Some Salty Thoughts

Jesus states in Sunday’s mini-parable, “Salt is good.”  Salt has been used to illustrate many things.  Consider it here to be that which purges, purifies, and ultimately preserves what it has rendered good.

Such “good salt” can first be understood to be Christ and His life in this sinful world.  He—the good salt—can alone reverse the rottenness of this world and give it preservation. Even in the kingdom of the left His words of wisdom and instruction were salt in a putrid world of vain philosophies and worldly wisdom.  His words about issues such as love, marriage and morality stand as law-related salt to preserve a culture and society gone awry in these matters.

Christ’s miraculous and powerful presence was the salt that purged the decay of disease and demons, even calling forth the dead from their graves. Those healed, exorcised or resurrected by Christ were then freed in Christ to lead lives of salt-created purity.

The foundation of mankind’s rottenness is sin.  All of Christ’s salty words and works would initially be welcomed as people perceived Him to be an earthly philosopher and provider. Thus at first Christ received a wondrous welcome.  But His salty words began to expose corruption.  In a short while His salt in this sin-fouled, putrid world would be declared “unsalty” and He, being perceived as not even good enough for the manure pile, would be thrown out of Jerusalem to be trampled underfoot, being nailed to a stinking cross.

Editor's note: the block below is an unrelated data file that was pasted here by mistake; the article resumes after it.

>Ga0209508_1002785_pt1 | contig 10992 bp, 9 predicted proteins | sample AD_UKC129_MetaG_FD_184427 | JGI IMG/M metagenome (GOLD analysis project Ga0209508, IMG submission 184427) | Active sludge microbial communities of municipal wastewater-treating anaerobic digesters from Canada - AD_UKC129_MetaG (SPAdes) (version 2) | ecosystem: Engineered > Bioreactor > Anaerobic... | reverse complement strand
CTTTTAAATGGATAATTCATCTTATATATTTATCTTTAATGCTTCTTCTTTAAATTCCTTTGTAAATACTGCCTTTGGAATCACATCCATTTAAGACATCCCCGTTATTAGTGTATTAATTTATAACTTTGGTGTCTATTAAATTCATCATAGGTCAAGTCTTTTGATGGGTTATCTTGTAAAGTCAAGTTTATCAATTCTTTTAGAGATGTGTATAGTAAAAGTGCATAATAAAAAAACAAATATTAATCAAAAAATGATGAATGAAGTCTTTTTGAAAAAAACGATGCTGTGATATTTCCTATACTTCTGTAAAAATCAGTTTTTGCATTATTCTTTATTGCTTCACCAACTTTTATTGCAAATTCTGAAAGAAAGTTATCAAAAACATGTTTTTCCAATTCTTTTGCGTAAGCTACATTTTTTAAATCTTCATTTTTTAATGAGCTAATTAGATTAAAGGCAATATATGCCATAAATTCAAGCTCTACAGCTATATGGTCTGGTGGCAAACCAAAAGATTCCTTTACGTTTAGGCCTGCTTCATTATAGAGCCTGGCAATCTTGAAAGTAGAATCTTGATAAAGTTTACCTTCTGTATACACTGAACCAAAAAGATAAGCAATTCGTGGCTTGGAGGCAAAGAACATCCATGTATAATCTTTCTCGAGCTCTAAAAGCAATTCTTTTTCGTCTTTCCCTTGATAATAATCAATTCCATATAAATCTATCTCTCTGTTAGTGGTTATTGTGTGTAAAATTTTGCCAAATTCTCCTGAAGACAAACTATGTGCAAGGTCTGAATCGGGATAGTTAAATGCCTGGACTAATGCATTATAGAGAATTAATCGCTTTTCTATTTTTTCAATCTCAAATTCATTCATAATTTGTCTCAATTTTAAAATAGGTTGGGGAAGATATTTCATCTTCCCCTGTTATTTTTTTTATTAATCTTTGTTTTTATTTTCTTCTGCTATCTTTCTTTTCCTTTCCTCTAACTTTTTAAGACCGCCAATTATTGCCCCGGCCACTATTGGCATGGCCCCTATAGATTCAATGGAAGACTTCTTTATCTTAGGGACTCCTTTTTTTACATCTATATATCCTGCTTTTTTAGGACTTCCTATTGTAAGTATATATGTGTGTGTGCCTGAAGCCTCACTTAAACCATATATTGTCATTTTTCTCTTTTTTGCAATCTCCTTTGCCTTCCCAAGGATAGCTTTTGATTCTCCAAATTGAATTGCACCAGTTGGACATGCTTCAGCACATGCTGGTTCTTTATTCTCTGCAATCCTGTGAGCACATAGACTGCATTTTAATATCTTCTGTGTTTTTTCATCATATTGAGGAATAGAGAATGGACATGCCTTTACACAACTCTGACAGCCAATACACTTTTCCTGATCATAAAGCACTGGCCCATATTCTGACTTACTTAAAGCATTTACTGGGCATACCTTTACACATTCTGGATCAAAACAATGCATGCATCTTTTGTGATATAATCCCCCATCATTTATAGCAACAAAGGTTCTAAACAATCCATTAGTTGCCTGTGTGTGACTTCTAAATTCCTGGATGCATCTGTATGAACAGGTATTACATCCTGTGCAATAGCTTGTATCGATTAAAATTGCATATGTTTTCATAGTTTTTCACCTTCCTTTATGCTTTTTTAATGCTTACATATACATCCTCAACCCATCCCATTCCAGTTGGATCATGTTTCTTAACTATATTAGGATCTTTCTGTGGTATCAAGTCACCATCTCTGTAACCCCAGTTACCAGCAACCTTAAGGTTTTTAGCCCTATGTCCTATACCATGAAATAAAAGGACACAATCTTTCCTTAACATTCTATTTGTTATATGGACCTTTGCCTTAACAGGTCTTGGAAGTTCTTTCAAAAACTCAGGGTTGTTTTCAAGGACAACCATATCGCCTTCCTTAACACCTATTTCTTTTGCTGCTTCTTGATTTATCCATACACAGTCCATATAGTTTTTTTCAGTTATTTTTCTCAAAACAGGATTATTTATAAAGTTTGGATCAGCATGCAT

Christ is however such good and powerful salt that His rejection becomes the saving salt for the world.  He rises from the dead to establish a salt that preserves into eternity.  The salt of His word, drawn from the salt mine of His cross and empty tomb, purges the corruption of sin.  His salted people then—armed with His salty word— become themselves the salt of the earth.

However, even as Christ’s saltiness would be perceived by the worldly as useless, so now Christians—though themselves being salt for the purification and preservation of a society—find the world declaring them to be “unsalty” and worthless, not even good enough for a manure pile. The Savior thus predicted time and again the reality of persecution, even martyrdom.  So Christians face the same expulsion and rejection as their Lord.   Sadly such rejection occurs even within families, so that those family members who reject Christ are to be “hated”—that is they are not to be accepted in relation to their non-Christian counsel and beliefs.

So what is the outcome?  Even as Christ was preserved, rising victorious from the decay-causing grave, so too Christ’s salty people are preserved.  Indeed the salty salvation of Christ is such a powerful preservative that the Lord will preserve our going out and our coming in—even the going out of death and the coming in of resurrected bodies into heaven—from this time forth and even forevermore.